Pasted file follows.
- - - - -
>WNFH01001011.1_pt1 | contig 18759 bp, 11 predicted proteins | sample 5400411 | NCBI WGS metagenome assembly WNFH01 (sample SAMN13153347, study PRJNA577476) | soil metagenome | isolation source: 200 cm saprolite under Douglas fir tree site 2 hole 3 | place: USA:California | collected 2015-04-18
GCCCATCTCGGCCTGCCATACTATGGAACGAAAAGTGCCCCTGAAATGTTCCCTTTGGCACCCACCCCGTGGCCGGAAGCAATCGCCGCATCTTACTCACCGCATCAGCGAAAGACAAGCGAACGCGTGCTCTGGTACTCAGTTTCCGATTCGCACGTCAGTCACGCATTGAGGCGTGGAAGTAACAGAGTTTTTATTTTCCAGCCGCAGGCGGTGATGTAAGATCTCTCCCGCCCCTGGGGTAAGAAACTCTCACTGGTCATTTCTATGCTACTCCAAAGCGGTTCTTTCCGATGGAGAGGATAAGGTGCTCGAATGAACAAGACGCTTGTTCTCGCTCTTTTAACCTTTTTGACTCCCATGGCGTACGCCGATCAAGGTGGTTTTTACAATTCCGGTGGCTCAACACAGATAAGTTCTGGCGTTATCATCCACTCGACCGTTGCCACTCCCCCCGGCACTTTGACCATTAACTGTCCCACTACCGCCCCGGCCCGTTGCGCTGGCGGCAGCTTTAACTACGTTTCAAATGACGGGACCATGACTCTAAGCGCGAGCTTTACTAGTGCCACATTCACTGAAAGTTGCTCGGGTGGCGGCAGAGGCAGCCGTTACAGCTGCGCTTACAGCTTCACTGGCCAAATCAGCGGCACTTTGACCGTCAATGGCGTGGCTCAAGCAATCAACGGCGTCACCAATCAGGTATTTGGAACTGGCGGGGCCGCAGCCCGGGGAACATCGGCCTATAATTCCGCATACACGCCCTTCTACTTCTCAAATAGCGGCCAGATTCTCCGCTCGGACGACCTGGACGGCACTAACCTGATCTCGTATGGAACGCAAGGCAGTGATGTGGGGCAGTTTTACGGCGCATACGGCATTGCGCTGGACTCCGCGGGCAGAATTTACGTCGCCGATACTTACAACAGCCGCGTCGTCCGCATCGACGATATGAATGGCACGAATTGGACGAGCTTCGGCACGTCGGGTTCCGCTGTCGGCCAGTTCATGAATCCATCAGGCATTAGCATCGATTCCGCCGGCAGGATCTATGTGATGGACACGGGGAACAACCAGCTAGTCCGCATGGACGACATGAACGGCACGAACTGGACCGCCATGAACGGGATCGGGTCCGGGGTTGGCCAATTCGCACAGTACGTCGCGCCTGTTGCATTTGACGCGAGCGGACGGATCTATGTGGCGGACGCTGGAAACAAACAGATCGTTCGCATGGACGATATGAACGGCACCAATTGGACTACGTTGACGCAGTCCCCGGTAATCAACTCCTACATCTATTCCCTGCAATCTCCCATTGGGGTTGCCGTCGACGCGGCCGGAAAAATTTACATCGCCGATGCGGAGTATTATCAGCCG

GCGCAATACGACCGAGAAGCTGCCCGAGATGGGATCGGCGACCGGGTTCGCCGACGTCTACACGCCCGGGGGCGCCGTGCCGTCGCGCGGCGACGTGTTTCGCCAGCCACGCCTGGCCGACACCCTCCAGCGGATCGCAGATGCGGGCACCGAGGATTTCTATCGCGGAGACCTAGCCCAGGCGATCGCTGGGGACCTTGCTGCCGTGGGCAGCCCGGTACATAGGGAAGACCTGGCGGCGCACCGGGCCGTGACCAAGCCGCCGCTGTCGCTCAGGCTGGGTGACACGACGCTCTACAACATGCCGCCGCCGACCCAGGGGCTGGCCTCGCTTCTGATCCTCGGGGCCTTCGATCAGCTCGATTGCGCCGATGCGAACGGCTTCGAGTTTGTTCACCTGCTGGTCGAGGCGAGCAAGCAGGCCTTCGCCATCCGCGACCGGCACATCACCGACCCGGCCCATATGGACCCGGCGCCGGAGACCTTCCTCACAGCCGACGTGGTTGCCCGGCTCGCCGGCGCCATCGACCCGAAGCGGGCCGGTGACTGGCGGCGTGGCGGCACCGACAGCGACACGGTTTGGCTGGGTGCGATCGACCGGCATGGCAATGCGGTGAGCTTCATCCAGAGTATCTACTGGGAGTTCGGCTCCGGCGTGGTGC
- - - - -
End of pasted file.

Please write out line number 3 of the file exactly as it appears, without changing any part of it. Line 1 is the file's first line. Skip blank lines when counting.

GCGCAATACGACCGAGAAGCTGCCCGAGATGGGATCGGCGACCGGGTTCGCCGACGTCTACACGCCCGGGGGCGCCGTGCCGTCGCGCGGCGACGTGTTTCGCCAGCCACGCCTGGCCGACACCCTCCAGCGGATCGCAGATGCGGGCACCGAGGATTTCTATCGCGGAGACCTAGCCCAGGCGATCGCTGGGGACCTTGCTGCCGTGGGCAGCCCGGTACATAGGGAAGACCTGGCGGCGCACCGGGCCGTGACCAAGCCGCCGCTGTCGCTCAGGCTGGGTGACACGACGCTCTACAACATGCCGCCGCCGACCCAGGGGCTGGCCTCGCTTCTGATCCTCGGGGCCTTCGATCAGCTCGATTGCGCCGATGCGAACGGCTTCGAGTTTGTTCACCTGCTGGTCGAGGCGAGCAAGCAGGCCTTCGCCATCCGCGACCGGCACATCACCGACCCGGCCCATATGGACCCGGCGCCGGAGACCTTCCTCACAGCCGACGTGGTTGCCCGGCTCGCCGGCGCCATCGACCCGAAGCGGGCCGGTGACTGGCGGCGTGGCGGCACCGACAGCGACACGGTTTGGCTGGGTGCGATCGACCGGCATGGCAATGCGGTGAGCTTCATCCAGAGTATCTACTGGGAGTTCGGCTCCGGCGTGGTGC